Again, while there had been criticism behind closed doors by some of the party’s top six, there would be no public break with Zuma. ANC secretary-general Gwede Mantashe took to the podium to offer Zuma the “unanimous” support of the leadership.
Four days later, the ANC’s extended national working committee — a broader meeting of all the party’s leadership — lined up behind Zuma, saying there were no grounds for impeachment.
Even as they reaffirmed their faith in Zuma, troubles were mounting. The economy, damaged by years of failed policy and Zuma’s attempts to dominate the Treasury, was at its weakest point in a decade.
Under Zuma, South Africa’s once-vaunted mining sector had been hit by strikes and clumsy state intervention. It had been the country’s largest earner of foreign exchange; now it was deterring foreign investment.
Unemployment reached an all-time high — the official figure was 26%, but some put it as high as 35% — as Zuma undid Mbeki’s careful policy of “fiscal discipline” in favour of opening the government coffers to spend on a bloated civil service.
In April 2016, Zuma was once more the subject of a scathing judgment, this time by Judge Aubrey Ledwaba in the High Court in Pretoria.
The opposition DA had challenged the dropping of corruption charges against Zuma. The court found: “Having regard to the conspectus of the evidence before us, we find that Mr Mpshe [former director of public prosecutions] found himself under pressure and he decided to discontinue the prosecution of Mr Zuma and consequently made an irrational decision.”
After several weeks of silence, Zuma and the prosecuting authority, now headed by Shaun Abrahams, said they would appeal against the judgment. Abrahams would play his part in another unfolding drama.
Gordhan had continued to hold the line against corrupt networks in the stateowned enterprises, much to Zuma’s chagrin. Rumours began circulating that Gordhan was to be fired.
In October 2016, Abrahams took the extraordinary step of convening a press conference to announce that Gordhan was to be charged over the early retirement of a senior official at SARS. The allegation was that Gordhan had illegally authorised the early retirement.
There was shock that grew when it was revealed that Abrahams had, on the day before the announcement, met Zuma and three cabinet ministers at the ANC’s headquarters. Abrahams claimed they had been meeting to discuss student unrest. Few believed him.
When it became apparent that the case against Gordhan had no chance of success, Abrahams convened another press conference where he announced the charges had been withdrawn.
After a decade of controversy, scathing court judgments, and allegations of political bullying and cronyism, Zuma was hitting an all-time low.
The party was about to pay a high price.
Deserted by the people
In August 2016, local government elections delivered a massive blow to the party.
The metros of Tshwane, Johannesburg and Nelson Mandela Bay, as well as several others, fell under opposition control for the first time.
More shocking was that the party, despite spending a rumoured R1-billion on campaigning, received 53.9% of the aggregated ward and proportional representation vote. For the first time, the prospect of losing electoral power was real.
Corruption, high unemployment and poor service delivery under administrations run under Zuma’s umbrella had taken their toll.
Zuma showed no signs that he was prepared to change direction to limit the political damage to the ANC. He had chosen his course and he would see it through.
In March 2017, Zuma fired Gordhan and Jonas and appointed Malusi Gigaba finance minister.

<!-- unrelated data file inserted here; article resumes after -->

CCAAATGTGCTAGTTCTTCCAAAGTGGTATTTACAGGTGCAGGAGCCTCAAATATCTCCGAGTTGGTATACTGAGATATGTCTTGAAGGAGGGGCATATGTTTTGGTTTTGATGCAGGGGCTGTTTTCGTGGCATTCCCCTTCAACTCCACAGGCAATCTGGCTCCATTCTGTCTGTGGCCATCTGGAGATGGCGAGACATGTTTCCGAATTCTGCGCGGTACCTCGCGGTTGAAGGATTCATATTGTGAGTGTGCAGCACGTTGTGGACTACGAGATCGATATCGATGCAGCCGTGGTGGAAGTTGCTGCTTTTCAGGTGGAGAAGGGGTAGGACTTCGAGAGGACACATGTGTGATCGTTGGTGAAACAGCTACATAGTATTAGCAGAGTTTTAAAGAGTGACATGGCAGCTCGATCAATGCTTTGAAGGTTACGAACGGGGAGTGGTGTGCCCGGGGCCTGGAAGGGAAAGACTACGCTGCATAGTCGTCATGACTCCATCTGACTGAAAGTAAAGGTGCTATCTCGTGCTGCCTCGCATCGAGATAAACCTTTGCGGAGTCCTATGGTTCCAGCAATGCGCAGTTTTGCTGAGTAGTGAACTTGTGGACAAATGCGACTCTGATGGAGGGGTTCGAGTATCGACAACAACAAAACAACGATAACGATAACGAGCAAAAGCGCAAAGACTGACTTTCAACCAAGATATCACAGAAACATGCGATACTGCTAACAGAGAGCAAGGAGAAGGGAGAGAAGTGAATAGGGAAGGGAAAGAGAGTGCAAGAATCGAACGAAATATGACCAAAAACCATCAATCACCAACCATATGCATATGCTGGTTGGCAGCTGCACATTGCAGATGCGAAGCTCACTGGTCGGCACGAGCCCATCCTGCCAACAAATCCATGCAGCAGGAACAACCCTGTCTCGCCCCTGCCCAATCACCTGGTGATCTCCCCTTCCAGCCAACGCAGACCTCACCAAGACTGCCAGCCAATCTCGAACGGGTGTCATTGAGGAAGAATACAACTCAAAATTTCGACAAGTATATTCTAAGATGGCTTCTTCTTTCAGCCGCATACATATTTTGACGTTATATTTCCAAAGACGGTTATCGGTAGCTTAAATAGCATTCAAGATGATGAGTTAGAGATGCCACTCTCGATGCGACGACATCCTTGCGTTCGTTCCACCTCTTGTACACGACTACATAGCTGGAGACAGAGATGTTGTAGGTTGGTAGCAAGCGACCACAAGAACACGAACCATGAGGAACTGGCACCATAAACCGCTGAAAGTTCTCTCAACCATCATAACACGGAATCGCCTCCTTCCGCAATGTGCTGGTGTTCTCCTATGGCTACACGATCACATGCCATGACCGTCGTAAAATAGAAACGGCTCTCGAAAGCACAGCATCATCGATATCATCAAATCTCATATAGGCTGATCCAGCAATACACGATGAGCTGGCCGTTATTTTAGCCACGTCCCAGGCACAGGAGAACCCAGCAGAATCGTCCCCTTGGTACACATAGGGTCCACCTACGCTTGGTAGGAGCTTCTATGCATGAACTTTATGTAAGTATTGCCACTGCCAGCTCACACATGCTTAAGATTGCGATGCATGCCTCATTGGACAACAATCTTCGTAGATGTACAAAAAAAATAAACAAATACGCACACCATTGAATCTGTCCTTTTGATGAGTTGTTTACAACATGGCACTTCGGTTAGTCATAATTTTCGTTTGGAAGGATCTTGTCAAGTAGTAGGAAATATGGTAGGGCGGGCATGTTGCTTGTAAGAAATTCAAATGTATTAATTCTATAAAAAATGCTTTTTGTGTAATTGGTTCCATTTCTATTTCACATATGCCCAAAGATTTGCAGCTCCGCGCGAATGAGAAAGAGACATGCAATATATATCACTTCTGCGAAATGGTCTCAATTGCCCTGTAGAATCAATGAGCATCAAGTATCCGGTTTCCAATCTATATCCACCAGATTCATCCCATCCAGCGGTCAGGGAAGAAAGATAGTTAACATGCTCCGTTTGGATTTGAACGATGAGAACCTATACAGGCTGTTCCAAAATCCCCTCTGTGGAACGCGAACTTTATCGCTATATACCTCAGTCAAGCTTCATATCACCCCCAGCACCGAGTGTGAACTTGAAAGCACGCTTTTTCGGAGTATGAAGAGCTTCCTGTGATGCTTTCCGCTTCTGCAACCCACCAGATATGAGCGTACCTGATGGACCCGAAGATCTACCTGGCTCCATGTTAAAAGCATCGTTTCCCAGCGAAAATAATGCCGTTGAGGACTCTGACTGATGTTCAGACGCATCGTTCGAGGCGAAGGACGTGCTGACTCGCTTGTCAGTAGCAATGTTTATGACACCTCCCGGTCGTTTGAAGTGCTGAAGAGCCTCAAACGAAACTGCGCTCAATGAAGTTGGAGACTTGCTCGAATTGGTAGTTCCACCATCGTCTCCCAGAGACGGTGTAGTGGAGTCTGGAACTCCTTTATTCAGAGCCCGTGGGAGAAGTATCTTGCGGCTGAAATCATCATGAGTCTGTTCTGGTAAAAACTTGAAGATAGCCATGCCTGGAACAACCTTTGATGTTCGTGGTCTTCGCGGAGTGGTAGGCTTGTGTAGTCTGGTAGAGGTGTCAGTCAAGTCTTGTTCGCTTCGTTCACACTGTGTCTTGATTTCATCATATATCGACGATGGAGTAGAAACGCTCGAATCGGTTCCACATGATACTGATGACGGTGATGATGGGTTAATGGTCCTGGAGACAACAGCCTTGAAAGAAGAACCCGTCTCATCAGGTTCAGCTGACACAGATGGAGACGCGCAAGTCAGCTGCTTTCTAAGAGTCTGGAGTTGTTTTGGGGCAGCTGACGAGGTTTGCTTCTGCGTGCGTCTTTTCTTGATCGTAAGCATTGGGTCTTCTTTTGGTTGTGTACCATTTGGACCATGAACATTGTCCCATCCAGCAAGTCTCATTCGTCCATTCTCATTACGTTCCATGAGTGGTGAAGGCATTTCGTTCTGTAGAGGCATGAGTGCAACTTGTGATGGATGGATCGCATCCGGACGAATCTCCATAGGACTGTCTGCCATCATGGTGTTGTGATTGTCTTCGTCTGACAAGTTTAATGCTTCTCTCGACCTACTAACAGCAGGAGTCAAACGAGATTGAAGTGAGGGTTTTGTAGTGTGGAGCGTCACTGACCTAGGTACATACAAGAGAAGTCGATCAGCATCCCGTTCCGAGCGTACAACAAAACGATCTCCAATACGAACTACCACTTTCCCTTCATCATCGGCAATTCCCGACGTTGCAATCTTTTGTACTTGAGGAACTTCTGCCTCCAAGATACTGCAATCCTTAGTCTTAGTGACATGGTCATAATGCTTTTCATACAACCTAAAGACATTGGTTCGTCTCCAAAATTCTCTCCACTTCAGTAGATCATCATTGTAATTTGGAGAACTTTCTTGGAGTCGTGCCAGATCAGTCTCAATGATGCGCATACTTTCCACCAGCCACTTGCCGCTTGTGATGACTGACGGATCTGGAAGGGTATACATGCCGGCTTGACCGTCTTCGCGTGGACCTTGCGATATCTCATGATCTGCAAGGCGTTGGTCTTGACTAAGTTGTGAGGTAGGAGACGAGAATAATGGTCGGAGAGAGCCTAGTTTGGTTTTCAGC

His first choice had been Brian Molefe, who had been sworn in as an MP in anticipation of his elevation to the cabinet. Molefe had run Eskom when several dodgy decisions that favoured the Guptas had been made.
Realising that Molefe was now in the thick of the state capture scandal, Zuma chose Gigaba, an ambitious and relatively young minister who had been playing on his side since the Polokwane victory.
But Zuma’s aura was dimming within the party.
The rag-tag army that had brought him to power had long deserted him.
Malema turned every Zuma appearance in parliament into a nationally televised circus of insulting criticism which inevitably ended in scuffles as security sought to remove the party’s MPs.
Sexwale and Phosa, along with a swathe of senior veterans, distanced themselves from Zuma. The trade union movement announced that it would support Ramaphosa’s candidacy for the presidency and the SACP now said it had erred and Zuma was not fit to be president.
Ramaphosa, sensing that he now had sufficient support within the party to dash to the finish line, began publicly criticising state capture, saying its beneficiaries should be jailed and should be made to return the money they had stolen.
Finally, in October 2017, Zuma’s decade-long battle to stay out of jail appeared to be faltering. The Supreme Court of Appeal ruled that the decision to prosecute Zuma over the Shaik bribery and corruption allegations “cannot be faulted”.
Zuma had one final ace up his sleeve — a campaign for his former wife, Nkosazana Dlamini-Zuma, to become the next ANC president and therefore the next president of the republic.
The rag-tag army was gone. In its place was a new army of ministers wading through scandals led by Dlamini-Zuma and the discredited Carl Niehaus.
By December 2017, a key pillar of support for Zuma, the ANC in the Mpumalanga province — now holding the second-largest number of electoral votes after KwaZuluNatal — declared it was neutral and would support “unity” at the party’s conference. Zuma’s preferred candidate, Dlamini-Zuma, was defeated by Ramaphosa.
Then began the game of cat and mouse over Zuma’s continued occupation of the Union Buildings.
Zuma had lost but he was still president. He would fight one final battle — to hold onto office until 2019 when the next election was due. It was a loser’s fight. The courtroom, which had been avoided for 13 years, beckoned.
The president thus failed to uphold, defend and respect the constitution as the supreme law of the land Judge Mogoeng Mogoeng Chief Justice of the Constitutional Court
ZUMA’S HEYDAY Supporters of Jacob Zuma protest against his rape trial at the High Court in Johannesburg in 2006.